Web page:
Experiences and attitudes of people with HIV/AIDS: A systematic review of qualitative studies


The aim of this article was to explore the experiences and attitudes of people with HIV/AIDS. A systematic review of qualitative studies was carried out. Twenty-seven articles were included, with sample sizes ranging from 3 to 78. Articles from North America, South America, Central America, Europe, and Africa were included. Five topics emerged from the synthesis: feelings about the diagnosis of HIV/AIDS; stigma and HIV/AIDS; changes in sexual behavior after becoming infected; living with the virus; and pregnancy and motherhood in seropositive women. The moment of diagnosis is of vital importance for these people due to feelings such as disappointment, sadness, fear, despair, lack of awareness, and pain. Social support is highly valued among these people and is linked to an improvement in these peoples’ quality of life. Different kinds of stigma accompany people with HIV/AIDS throughout their life, like social stigma, self-stigma, and health professionals’ stigma. Seropositive women who decide to become mothers can feel frustration because they cannot breastfeed. Spirituality helps some people to deal with the fact of being a virus or disease carrier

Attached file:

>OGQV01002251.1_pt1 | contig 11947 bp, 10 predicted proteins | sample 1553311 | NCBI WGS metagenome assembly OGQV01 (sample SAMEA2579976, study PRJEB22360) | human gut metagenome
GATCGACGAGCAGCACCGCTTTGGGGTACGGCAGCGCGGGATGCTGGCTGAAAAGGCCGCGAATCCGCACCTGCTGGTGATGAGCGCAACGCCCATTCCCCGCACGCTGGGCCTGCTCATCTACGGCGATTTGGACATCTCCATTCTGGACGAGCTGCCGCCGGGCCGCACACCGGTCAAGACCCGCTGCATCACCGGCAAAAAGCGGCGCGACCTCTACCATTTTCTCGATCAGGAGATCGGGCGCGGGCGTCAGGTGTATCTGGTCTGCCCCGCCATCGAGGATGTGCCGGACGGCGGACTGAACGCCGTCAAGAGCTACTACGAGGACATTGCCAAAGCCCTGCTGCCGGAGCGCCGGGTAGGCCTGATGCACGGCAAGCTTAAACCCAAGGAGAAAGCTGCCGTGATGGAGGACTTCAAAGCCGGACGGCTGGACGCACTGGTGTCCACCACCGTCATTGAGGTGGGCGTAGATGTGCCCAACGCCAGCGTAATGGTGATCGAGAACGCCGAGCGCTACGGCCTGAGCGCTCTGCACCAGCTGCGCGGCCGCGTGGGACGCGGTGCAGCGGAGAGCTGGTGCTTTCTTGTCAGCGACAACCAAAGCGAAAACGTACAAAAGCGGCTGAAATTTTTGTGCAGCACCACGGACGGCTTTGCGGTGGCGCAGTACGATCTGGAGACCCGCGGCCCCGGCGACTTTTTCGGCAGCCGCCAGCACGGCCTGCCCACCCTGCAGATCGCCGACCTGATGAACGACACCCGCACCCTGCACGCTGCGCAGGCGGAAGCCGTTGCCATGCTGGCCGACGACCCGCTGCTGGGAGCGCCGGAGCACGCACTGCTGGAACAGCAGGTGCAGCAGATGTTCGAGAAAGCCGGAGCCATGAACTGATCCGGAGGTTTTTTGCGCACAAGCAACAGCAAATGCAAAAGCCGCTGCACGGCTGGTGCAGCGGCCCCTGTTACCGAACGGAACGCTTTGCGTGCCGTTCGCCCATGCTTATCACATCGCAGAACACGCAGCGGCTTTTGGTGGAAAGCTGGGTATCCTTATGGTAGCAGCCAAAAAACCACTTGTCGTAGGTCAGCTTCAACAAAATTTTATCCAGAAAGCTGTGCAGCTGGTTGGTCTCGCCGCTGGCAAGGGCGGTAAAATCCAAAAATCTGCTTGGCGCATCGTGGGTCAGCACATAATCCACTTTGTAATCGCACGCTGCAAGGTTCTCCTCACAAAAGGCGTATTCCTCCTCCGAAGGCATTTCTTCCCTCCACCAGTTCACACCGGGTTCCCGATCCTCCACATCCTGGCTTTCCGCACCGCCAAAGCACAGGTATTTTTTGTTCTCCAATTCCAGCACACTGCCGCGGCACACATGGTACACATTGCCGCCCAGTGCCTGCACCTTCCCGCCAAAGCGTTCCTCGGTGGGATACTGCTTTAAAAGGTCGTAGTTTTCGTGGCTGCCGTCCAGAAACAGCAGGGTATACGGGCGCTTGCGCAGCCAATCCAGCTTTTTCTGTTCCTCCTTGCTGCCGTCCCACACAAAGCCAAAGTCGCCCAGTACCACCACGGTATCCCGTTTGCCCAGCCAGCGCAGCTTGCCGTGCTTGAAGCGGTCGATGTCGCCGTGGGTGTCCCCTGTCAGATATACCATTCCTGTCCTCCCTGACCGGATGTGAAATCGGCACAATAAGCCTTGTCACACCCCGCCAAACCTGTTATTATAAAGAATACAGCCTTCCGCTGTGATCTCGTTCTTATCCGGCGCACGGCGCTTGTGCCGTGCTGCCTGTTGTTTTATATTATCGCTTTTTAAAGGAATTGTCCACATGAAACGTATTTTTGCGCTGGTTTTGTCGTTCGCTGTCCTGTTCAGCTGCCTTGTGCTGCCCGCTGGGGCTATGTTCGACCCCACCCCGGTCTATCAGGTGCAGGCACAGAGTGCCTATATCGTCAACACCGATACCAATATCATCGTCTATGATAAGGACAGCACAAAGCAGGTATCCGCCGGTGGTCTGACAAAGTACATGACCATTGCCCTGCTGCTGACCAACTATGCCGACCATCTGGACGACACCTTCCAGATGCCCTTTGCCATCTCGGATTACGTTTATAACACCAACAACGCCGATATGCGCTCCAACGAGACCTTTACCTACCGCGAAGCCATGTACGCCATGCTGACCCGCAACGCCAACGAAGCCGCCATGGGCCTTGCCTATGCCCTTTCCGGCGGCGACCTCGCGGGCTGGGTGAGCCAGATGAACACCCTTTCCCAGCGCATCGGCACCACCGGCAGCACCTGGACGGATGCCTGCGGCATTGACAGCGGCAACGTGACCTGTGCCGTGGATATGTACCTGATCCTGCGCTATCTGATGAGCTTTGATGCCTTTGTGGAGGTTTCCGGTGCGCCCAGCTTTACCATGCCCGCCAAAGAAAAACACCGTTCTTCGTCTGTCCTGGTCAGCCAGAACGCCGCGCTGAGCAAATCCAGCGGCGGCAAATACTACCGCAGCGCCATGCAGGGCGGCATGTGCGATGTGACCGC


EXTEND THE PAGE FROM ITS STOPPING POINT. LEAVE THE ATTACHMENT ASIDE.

Arias-Colmenero T, Perez-Morente MA, Ramos-Morcillo AJ, Capilla-Diaz C, Ruzafa-Martinez M, Hueso-Montoro C




  • Determinants of Health
    • Social support
    • Stigma/discrimination
  • Population(s)
    • Women
    • General HIV+ population


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